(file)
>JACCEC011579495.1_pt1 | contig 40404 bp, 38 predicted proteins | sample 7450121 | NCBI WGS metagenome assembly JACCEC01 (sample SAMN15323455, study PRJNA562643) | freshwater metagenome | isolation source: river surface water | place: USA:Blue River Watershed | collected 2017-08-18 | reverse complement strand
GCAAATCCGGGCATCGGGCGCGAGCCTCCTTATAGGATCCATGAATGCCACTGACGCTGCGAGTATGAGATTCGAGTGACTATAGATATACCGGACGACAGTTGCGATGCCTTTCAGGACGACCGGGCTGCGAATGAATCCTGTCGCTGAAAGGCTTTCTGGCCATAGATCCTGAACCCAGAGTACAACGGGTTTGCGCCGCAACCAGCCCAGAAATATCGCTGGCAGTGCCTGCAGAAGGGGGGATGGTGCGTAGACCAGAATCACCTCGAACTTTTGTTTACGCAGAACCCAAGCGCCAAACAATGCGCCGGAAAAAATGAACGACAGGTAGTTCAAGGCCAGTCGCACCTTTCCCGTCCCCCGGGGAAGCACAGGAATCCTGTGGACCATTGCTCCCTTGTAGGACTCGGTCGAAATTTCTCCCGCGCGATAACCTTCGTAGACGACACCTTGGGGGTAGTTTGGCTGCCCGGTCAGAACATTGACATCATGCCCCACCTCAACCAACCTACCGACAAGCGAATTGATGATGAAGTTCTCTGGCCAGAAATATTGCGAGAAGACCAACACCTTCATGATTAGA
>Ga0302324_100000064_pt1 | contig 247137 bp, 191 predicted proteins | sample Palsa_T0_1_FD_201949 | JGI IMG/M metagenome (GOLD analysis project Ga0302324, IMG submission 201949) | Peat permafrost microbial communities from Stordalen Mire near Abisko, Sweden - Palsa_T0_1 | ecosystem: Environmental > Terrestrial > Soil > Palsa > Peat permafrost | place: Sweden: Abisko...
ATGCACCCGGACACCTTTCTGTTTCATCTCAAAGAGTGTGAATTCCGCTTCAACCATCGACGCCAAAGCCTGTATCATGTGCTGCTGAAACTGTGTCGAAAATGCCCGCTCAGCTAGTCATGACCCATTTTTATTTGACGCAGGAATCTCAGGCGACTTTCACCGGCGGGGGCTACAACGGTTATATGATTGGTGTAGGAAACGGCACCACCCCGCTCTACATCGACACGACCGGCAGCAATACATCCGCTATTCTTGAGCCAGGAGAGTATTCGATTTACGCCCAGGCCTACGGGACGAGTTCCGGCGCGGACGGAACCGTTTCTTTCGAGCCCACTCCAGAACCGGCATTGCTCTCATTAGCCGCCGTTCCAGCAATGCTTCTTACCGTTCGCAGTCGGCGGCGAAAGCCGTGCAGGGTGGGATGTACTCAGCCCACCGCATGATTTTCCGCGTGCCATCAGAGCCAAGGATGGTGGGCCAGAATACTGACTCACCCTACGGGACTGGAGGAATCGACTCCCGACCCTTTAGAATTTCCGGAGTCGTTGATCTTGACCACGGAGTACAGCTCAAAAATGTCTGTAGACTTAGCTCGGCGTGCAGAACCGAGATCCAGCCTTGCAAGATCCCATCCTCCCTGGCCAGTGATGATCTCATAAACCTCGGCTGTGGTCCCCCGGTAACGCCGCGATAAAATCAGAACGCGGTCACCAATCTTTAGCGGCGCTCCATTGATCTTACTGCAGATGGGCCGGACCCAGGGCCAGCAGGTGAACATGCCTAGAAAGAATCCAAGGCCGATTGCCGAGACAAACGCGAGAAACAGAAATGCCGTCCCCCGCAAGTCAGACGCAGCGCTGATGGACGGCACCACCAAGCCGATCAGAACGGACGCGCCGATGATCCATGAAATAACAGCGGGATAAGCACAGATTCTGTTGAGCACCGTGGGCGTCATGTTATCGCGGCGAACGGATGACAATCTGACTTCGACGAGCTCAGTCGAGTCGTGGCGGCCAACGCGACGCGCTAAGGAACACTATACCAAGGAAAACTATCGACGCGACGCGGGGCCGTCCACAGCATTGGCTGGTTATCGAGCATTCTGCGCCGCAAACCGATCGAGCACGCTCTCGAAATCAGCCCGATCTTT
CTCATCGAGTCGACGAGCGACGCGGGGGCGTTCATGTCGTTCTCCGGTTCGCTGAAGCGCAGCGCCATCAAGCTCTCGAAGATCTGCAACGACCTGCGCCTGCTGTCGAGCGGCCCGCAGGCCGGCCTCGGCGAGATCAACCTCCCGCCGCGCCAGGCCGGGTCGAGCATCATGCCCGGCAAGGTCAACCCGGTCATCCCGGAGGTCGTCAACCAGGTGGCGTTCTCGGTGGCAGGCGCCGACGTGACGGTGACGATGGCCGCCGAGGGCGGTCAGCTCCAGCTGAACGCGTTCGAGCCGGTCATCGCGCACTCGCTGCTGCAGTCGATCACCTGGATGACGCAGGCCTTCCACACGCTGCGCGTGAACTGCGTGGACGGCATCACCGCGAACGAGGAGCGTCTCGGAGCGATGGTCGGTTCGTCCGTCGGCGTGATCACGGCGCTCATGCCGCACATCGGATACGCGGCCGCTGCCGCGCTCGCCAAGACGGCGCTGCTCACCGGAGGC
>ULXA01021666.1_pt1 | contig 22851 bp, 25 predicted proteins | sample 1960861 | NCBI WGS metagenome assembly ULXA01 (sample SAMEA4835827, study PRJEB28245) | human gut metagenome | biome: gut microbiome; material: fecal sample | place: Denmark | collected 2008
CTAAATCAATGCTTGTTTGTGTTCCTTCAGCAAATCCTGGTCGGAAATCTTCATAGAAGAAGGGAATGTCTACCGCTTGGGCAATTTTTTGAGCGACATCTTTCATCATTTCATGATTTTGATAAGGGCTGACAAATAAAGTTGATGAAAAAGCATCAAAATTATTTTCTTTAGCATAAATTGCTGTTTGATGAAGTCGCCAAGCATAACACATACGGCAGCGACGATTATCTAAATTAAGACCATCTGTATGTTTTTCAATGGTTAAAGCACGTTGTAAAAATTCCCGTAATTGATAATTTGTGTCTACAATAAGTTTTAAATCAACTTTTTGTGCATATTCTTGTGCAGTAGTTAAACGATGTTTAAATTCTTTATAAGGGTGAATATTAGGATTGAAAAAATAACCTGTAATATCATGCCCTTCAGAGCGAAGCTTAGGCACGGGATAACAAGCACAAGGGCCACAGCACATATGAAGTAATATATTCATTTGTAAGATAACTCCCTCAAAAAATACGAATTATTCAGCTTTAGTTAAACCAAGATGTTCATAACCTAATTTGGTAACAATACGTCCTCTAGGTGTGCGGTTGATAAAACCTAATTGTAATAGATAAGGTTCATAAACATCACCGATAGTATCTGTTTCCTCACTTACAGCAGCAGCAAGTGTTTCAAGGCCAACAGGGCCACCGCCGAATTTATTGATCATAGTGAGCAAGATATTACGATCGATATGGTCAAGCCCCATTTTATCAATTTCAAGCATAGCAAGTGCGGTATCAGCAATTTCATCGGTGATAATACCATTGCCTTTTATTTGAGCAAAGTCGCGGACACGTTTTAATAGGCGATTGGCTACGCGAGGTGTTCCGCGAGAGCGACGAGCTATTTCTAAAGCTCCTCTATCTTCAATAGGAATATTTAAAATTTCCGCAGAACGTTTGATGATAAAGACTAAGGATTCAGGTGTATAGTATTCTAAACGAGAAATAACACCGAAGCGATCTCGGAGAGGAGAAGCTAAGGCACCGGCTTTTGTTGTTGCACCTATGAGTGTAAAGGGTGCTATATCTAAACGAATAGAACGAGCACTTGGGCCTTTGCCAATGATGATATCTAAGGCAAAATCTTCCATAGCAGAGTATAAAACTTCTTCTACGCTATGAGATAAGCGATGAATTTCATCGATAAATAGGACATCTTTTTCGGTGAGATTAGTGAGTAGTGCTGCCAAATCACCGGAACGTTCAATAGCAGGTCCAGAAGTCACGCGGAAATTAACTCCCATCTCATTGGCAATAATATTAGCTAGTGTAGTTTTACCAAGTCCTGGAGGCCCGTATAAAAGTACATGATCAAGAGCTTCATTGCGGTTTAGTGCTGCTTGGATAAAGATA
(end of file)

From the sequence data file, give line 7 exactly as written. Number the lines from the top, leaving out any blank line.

CTAAATCAATGCTTGTTTGTGTTCCTTCAGCAAATCCTGGTCGGAAATCTTCATAGAAGAAGGGAATGTCTACCGCTTGGGCAATTTTTTGAGCGACATCTTTCATCATTTCATGATTTTGATAAGGGCTGACAAATAAAGTTGATGAAAAAGCATCAAAATTATTTTCTTTAGCATAAATTGCTGTTTGATGAAGTCGCCAAGCATAACACATACGGCAGCGACGATTATCTAAATTAAGACCATCTGTATGTTTTTCAATGGTTAAAGCACGTTGTAAAAATTCCCGTAATTGATAATTTGTGTCTACAATAAGTTTTAAATCAACTTTTTGTGCATATTCTTGTGCAGTAGTTAAACGATGTTTAAATTCTTTATAAGGGTGAATATTAGGATTGAAAAAATAACCTGTAATATCATGCCCTTCAGAGCGAAGCTTAGGCACGGGATAACAAGCACAAGGGCCACAGCACATATGAAGTAATATATTCATTTGTAAGATAACTCCCTCAAAAAATACGAATTATTCAGCTTTAGTTAAACCAAGATGTTCATAACCTAATTTGGTAACAATACGTCCTCTAGGTGTGCGGTTGATAAAACCTAATTGTAATAGATAAGGTTCATAAACATCACCGATAGTATCTGTTTCCTCACTTACAGCAGCAGCAAGTGTTTCAAGGCCAACAGGGCCACCGCCGAATTTATTGATCATAGTGAGCAAGATATTACGATCGATATGGTCAAGCCCCATTTTATCAATTTCAAGCATAGCAAGTGCGGTATCAGCAATTTCATCGGTGATAATACCATTGCCTTTTATTTGAGCAAAGTCGCGGACACGTTTTAATAGGCGATTGGCTACGCGAGGTGTTCCGCGAGAGCGACGAGCTATTTCTAAAGCTCCTCTATCTTCAATAGGAATATTTAAAATTTCCGCAGAACGTTTGATGATAAAGACTAAGGATTCAGGTGTATAGTATTCTAAACGAGAAATAACACCGAAGCGATCTCGGAGAGGAGAAGCTAAGGCACCGGCTTTTGTTGTTGCACCTATGAGTGTAAAGGGTGCTATATCTAAACGAATAGAACGAGCACTTGGGCCTTTGCCAATGATGATATCTAAGGCAAAATCTTCCATAGCAGAGTATAAAACTTCTTCTACGCTATGAGATAAGCGATGAATTTCATCGATAAATAGGACATCTTTTTCGGTGAGATTAGTGAGTAGTGCTGCCAAATCACCGGAACGTTCAATAGCAGGTCCAGAAGTCACGCGGAAATTAACTCCCATCTCATTGGCAATAATATTAGCTAGTGTAGTTTTACCAAGTCCTGGAGGCCCGTATAAAAGTACATGATCAAGAGCTTCATTGCGGTTTAGTGCTGCTTGGATAAAGATA